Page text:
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The huge Tesla gamble most ETF investors don’t know they are taking

Consider the following fact: U.S.-listed ETFs own 2.8 percent of electric car maker Tesla's common stock, but 5.1 percent of GM's equity and 5.2 percent of Ford's shares. Why the discrepancy? One simple reason is that Tesla is not in the S&P 500 but both Ford and GM are.

But even when a disruptive company is in a large index, there are still differences. For example, U.S. ETFs own 5.3 percent of Amazon's shares outstanding, but 8.8 percent of Macy's, 8.3 percent of Best Buy's, 8.6 percent of JC Penney's and 11.7 percent of Kohl's.

Tesla Model X at a solar farm in Kauai, Hawaii
Meghan Reeder | CNBC
Tesla Model X at a solar farm in Kauai, Hawaii

Another case study: ETFs own 10.9 percent of the New York Times' public equity but only 5.1 percent of Google's, 5.6 percent of Netflix and 5.4 percent of Facebook's stock. Our catalyst for mentioning this today: At some point this week, there will be 2,000 listed ETFs on U.S. exchanges (1,999 as of Friday). Our admittedly anecdotal look at the data makes us ask: Do ETFs own too little disruption, or will they push a rotation to value stocks as they continue to grow? For our money it's probably the former, and this observation shows a path to active manager outperformance relative to the common indices that ETFs track: Own as much disruption as you can.

The growth of exchange-traded funds in U.S. capital markets is a textbook case study in "disruptive innovation," right alongside well-known historical examples like Amazon, Google, Facebook, Netflix and scores of other successful enterprises. It has been a little while since we've written about the concept, so let's review:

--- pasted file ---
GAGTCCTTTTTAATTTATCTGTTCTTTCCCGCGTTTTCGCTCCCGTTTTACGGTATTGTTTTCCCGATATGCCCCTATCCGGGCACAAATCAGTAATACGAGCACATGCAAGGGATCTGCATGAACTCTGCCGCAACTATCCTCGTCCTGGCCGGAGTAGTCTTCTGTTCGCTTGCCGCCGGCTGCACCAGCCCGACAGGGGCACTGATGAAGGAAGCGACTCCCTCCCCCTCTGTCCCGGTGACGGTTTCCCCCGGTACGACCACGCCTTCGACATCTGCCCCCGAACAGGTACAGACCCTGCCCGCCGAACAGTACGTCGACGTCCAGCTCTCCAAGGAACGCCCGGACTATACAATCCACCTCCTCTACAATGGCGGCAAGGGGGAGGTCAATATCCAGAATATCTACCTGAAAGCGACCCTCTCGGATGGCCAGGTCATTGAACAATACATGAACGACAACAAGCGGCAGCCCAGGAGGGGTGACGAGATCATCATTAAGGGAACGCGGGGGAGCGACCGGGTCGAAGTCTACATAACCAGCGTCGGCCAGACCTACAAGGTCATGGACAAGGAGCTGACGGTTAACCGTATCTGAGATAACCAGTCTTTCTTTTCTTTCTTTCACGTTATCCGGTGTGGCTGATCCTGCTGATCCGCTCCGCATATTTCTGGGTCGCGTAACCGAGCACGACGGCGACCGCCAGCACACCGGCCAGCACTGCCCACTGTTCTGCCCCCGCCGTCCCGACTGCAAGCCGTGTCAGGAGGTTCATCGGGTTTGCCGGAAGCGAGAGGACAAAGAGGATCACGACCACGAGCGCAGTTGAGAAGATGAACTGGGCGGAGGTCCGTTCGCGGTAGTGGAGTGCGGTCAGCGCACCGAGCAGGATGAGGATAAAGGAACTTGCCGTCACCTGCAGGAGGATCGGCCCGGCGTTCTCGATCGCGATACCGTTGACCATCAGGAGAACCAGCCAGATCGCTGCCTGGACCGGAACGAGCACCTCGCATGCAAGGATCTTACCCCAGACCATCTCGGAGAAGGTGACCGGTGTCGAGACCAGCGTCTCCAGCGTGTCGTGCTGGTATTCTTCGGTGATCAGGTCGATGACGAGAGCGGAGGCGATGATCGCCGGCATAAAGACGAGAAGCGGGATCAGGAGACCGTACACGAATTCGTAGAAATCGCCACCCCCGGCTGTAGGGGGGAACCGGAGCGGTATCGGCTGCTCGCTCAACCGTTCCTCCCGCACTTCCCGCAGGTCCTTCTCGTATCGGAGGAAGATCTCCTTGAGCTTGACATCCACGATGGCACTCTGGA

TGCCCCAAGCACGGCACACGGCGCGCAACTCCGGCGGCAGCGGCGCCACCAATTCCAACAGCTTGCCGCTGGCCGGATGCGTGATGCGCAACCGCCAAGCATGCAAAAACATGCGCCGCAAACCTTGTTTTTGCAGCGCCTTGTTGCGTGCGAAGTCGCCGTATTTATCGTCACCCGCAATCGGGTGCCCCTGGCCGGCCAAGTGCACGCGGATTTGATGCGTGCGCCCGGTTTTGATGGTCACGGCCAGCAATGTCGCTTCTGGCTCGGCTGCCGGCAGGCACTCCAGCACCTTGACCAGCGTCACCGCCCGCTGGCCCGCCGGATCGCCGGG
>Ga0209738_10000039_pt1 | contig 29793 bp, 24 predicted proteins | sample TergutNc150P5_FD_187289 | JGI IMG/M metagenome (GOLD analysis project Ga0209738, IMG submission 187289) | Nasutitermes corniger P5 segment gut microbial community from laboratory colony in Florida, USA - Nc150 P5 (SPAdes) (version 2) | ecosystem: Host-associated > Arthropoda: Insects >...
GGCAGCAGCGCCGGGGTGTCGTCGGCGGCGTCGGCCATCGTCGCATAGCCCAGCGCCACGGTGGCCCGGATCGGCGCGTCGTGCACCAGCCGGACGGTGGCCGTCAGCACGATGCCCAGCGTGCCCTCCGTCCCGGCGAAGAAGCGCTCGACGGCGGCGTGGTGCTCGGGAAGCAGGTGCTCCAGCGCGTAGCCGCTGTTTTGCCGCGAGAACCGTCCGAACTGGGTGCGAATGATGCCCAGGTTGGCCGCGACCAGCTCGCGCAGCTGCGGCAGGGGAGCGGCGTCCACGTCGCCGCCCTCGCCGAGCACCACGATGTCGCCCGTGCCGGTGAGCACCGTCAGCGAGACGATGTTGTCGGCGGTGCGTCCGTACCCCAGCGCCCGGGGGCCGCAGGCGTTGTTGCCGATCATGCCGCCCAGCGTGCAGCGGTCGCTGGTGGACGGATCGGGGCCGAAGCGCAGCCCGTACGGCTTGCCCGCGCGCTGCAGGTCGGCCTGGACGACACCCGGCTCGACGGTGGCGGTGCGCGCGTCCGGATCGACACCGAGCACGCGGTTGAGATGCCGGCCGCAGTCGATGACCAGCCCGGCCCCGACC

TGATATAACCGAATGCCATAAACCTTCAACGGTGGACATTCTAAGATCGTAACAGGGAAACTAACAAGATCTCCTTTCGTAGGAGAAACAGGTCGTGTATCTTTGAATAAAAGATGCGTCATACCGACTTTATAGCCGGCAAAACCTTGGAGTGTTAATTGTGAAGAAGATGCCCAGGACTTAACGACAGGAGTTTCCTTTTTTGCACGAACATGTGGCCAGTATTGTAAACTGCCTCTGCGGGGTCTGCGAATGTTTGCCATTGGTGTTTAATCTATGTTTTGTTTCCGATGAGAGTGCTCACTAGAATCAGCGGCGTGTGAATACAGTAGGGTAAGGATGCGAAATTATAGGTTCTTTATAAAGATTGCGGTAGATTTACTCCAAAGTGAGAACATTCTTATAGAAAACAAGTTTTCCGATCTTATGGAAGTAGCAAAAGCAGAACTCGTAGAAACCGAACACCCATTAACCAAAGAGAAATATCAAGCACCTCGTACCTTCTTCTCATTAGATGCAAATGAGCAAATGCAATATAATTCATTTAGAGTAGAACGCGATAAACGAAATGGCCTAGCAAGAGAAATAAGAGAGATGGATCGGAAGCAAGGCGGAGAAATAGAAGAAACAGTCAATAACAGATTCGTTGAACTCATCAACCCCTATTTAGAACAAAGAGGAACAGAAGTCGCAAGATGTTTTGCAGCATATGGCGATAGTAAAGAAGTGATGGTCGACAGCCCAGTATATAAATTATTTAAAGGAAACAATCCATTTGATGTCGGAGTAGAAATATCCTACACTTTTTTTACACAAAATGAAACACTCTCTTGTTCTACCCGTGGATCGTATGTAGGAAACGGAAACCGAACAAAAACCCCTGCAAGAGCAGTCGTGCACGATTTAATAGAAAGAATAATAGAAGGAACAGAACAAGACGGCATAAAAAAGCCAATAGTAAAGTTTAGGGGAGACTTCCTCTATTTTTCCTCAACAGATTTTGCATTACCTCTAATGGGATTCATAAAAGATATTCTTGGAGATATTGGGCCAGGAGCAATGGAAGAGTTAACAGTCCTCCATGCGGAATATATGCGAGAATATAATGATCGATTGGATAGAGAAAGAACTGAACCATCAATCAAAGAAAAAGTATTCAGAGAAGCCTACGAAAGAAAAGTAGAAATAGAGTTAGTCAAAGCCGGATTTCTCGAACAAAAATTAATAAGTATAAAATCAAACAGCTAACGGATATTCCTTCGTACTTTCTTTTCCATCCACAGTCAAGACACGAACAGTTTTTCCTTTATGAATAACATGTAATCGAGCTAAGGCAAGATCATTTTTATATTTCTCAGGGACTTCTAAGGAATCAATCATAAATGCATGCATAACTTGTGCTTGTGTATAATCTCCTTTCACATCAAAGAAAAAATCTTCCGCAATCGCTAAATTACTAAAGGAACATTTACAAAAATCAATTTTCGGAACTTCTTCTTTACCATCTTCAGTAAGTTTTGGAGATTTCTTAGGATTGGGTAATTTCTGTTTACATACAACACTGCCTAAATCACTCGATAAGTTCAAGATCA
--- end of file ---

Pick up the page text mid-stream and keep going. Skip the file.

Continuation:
Harvard Business School professor Clayton Christensen codified the notion of disruptive innovation in a 1995 article for the Harvard Business Review and a subsequent book, The Innovator's Dilemma, published in 1997. The essential idea is that "disruption" enters an industry at the low end of a product range. A new competitor figures out how to offer a price-competitive budget offering through the use of some new technology or business model (or ideally both).

At first the successful companies in an industry ignore this new entrant. After all, they don't make much money at the low end of the product suite, anyway. Ceding that ground to the upstart actually improves their profit margins and return on capital. Then, the new entrant starts to take market share in the middle market and then finally at the high end. Their initial success (and better profits) at the low end fund this advance.

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If this concept feels familiar, that's because it is the playbook for much of the current venture capital cycle. Take a bit of technology, figure out an existing market it can disrupt, and unleash it to the world. As long as it follows the rule "Attack the low end and climb from there," it has a fighting chance of success. If you haven't read the original Christensen article or the 2015 follow-up in HBR, there is a link to the former in the first sentence.

The growth of U.S.-listed exchange-traded funds over the last 20-plus years follows Christensen's paradigm almost exactly. At first there were just a handful of products (SPY and QQQ are two of the oldest), and they were designed to replicate plain-vanilla equity indices, the low end of the money-management product suite. Over time the ETF industry expanded into other products: fixed income, commodities, real estate and energy trust investments, hybrid and futures-based offerings.

"Do ETFs own too little disruption, or will they push a rotation to value stocks as they continue to grow? For our money, it's probably the former and this observation shows a path to active manager outperformance relative to the common indices that ETFs track: Own as much disruption as you can."

As a result of this growth, sometime this week the 2,000th exchange traded fund will list on a domestic exchange. It is no exaggeration to say that there are more ETFs than investable stocks listed on U.S. exchanges. There aren't 2,000 stocks in the three most widely followed S&P indices (1,500 there). And there aren't even 2,000 stocks in the Russell 2000 (which has 1,954 positions currently). Don't ask — I don't really understand that second one either.